I arrived mid-afternoon, forgetting of course that pubs in those days would always be shut then. No opening hours were displayed but I guessed that if I returned at 7pm all would be well and so it proved.

My journey from the front door to the bar took longer than expected because the authentically sticky patterned carpet really slowed me down. Behind the bar, landlord Dick Curmudgeon was chatting to a couple of customers. Five minutes later he was still chatting – conversation is obviously important here! - so I ventured an “Excuse me”. I took the ensuing grunt as an invitation to place my order – none if that “customer care” nonsense in this establishment. I'd had plenty of time to survey the real ale offerings – Ind Coope Bitter and Bass Brew XI, evidently lovingly recreated from the original recipes. “A pint of Ind Coope, please” I said, for the first time in many a year. The glass was warm and the measure short but, hey, the beer looked good. Sadly it tasted of vinegar. “Sorry, landlord” I quavered “I think this is off”. “Everyone else is drinking it” barked Dick, though he and his companions seemed to be on the lager. Seeing I wasn't satisfied, he grabbed my glass, took a swig and pronounced “It's supposed to taste like that”. I clearly wasn't going to get anywhere so ordered a pint of Brew XI. This was in perfect nick. The brewer had skilfully extracted all hints of flavour to faithfully recreate that Big Brewer session beer experience.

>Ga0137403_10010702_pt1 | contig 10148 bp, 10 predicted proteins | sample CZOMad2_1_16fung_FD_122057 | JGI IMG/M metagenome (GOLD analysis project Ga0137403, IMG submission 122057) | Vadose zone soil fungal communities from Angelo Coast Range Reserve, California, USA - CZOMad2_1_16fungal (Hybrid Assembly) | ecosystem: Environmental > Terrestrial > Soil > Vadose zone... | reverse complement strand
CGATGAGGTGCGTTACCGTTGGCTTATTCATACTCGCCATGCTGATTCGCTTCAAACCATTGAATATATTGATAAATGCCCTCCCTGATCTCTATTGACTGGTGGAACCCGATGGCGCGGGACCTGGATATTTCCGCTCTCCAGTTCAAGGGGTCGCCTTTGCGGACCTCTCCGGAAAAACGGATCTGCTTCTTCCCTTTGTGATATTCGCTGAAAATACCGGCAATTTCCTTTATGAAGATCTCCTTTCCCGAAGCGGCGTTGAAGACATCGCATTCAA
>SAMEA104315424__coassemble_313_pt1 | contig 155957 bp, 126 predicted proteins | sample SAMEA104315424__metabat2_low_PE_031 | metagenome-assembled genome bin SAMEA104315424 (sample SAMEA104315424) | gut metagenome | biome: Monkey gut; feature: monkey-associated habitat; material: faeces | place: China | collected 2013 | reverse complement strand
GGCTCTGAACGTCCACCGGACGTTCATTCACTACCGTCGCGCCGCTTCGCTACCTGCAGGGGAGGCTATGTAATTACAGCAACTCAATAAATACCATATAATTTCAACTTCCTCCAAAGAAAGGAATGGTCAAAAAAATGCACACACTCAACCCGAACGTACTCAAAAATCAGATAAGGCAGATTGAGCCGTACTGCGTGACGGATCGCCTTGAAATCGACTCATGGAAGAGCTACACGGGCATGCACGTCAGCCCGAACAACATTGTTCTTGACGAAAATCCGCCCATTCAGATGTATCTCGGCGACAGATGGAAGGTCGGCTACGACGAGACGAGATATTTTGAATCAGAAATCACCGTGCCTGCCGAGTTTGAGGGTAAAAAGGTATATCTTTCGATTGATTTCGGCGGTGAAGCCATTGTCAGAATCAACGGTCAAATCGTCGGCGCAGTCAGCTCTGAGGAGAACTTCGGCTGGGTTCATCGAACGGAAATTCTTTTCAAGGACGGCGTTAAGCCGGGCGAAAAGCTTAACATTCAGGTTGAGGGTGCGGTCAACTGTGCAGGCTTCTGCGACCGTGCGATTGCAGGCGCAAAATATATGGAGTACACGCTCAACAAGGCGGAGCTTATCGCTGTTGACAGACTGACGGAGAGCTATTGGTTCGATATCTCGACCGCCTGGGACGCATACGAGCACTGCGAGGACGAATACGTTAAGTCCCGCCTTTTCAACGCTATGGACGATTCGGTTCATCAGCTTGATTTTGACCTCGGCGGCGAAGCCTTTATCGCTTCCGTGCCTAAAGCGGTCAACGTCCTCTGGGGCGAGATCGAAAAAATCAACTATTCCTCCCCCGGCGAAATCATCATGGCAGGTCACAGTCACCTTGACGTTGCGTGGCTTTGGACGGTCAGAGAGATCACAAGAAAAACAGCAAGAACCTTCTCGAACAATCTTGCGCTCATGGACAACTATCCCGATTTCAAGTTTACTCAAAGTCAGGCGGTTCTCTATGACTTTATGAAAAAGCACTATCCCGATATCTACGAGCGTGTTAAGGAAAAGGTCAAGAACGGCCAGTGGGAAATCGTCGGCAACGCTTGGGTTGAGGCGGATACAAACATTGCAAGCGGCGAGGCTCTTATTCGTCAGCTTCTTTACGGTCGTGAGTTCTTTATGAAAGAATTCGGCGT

Although the pub couldn't circumvent the smoking ban, a machine was pumping out acrid fumes to remind us of days of yore and I stumbled through the fug to a torn leatherette bench. I took time to admire the décor which was in the classic Olde Englishe Tavern style – fibre-glass beams, horse brasses galore, electric fake-log fire etc. Then, feeling peckish, I looked for the menu. Finding none, I returned to the bar where Dick greeted me with a cheery “What now?”. My question “Are you doing any food?” was answered with “Crisps or peanuts” and my further enquiring into the possibility of a sandwich didn't please mine host at all. “You're a right troublemaker, aren't you? Go on, drink up and get out – you're barred”.

As I made my way to the pub across the road, with its wide choice of locally brewed ales and wholesome locally-sourced food, I couldn't help but reflect on all the things we've lost since the good old days.